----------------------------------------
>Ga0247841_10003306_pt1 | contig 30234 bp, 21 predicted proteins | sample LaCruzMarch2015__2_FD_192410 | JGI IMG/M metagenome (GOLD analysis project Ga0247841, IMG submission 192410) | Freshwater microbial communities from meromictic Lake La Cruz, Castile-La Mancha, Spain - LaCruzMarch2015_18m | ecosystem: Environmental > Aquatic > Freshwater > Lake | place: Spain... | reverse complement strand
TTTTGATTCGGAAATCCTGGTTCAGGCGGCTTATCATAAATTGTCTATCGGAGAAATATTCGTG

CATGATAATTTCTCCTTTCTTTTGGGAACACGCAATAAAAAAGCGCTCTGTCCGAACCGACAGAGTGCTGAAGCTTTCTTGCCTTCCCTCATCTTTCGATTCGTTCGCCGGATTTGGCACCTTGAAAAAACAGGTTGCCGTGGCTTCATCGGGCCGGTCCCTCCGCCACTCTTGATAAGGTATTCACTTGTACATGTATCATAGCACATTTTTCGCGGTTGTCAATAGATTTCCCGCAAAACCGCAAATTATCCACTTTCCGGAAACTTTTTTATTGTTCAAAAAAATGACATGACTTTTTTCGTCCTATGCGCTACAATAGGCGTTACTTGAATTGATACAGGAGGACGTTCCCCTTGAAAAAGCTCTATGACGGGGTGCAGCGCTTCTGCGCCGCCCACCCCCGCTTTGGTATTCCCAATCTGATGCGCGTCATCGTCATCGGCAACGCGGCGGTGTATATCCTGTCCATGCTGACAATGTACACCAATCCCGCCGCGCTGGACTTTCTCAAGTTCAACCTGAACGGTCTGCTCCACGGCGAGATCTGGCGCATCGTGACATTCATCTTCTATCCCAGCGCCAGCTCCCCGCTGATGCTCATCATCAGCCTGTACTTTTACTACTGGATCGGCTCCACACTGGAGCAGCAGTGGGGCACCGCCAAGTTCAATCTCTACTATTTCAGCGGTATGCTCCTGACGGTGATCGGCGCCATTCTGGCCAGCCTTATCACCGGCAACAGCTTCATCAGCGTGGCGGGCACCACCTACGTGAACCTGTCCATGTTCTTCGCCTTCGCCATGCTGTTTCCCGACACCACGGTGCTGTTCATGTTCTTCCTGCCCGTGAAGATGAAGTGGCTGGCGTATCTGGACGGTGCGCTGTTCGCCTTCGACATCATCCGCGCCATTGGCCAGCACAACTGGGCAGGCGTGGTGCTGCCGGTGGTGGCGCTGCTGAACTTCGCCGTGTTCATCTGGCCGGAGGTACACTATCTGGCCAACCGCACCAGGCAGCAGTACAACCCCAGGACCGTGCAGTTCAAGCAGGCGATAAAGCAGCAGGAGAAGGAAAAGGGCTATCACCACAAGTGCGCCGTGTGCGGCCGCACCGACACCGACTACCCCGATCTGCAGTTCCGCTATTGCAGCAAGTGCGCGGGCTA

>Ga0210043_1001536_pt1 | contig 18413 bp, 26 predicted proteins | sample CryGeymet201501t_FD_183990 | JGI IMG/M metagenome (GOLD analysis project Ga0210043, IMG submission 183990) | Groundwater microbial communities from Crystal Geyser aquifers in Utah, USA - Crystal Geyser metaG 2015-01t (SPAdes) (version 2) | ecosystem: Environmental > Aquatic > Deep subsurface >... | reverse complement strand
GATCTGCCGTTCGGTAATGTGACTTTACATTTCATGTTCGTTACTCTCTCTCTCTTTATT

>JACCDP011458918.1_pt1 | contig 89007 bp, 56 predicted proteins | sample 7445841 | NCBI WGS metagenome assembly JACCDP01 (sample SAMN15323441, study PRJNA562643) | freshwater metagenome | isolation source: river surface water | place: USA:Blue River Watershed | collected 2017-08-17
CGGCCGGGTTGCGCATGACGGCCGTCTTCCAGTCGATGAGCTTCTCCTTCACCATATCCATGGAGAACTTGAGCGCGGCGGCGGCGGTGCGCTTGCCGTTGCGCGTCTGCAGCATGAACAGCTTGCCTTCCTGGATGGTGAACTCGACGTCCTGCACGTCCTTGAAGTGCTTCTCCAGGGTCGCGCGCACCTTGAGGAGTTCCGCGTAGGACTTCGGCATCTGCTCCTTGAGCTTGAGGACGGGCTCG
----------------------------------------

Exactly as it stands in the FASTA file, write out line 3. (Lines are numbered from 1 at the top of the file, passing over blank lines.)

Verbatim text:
CATGATAATTTCTCCTTTCTTTTGGGAACACGCAATAAAAAAGCGCTCTGTCCGAACCGACAGAGTGCTGAAGCTTTCTTGCCTTCCCTCATCTTTCGATTCGTTCGCCGGATTTGGCACCTTGAAAAAACAGGTTGCCGTGGCTTCATCGGGCCGGTCCCTCCGCCACTCTTGATAAGGTATTCACTTGTACATGTATCATAGCACATTTTTCGCGGTTGTCAATAGATTTCCCGCAAAACCGCAAATTATCCACTTTCCGGAAACTTTTTTATTGTTCAAAAAAATGACATGACTTTTTTCGTCCTATGCGCTACAATAGGCGTTACTTGAATTGATACAGGAGGACGTTCCCCTTGAAAAAGCTCTATGACGGGGTGCAGCGCTTCTGCGCCGCCCACCCCCGCTTTGGTATTCCCAATCTGATGCGCGTCATCGTCATCGGCAACGCGGCGGTGTATATCCTGTCCATGCTGACAATGTACACCAATCCCGCCGCGCTGGACTTTCTCAAGTTCAACCTGAACGGTCTGCTCCACGGCGAGATCTGGCGCATCGTGACATTCATCTTCTATCCCAGCGCCAGCTCCCCGCTGATGCTCATCATCAGCCTGTACTTTTACTACTGGATCGGCTCCACACTGGAGCAGCAGTGGGGCACCGCCAAGTTCAATCTCTACTATTTCAGCGGTATGCTCCTGACGGTGATCGGCGCCATTCTGGCCAGCCTTATCACCGGCAACAGCTTCATCAGCGTGGCGGGCACCACCTACGTGAACCTGTCCATGTTCTTCGCCTTCGCCATGCTGTTTCCCGACACCACGGTGCTGTTCATGTTCTTCCTGCCCGTGAAGATGAAGTGGCTGGCGTATCTGGACGGTGCGCTGTTCGCCTTCGACATCATCCGCGCCATTGGCCAGCACAACTGGGCAGGCGTGGTGCTGCCGGTGGTGGCGCTGCTGAACTTCGCCGTGTTCATCTGGCCGGAGGTACACTATCTGGCCAACCGCACCAGGCAGCAGTACAACCCCAGGACCGTGCAGTTCAAGCAGGCGATAAAGCAGCAGGAGAAGGAAAAGGGCTATCACCACAAGTGCGCCGTGTGCGGCCGCACCGACACCGACTACCCCGATCTGCAGTTCCGCTATTGCAGCAAGTGCGCGGGCTA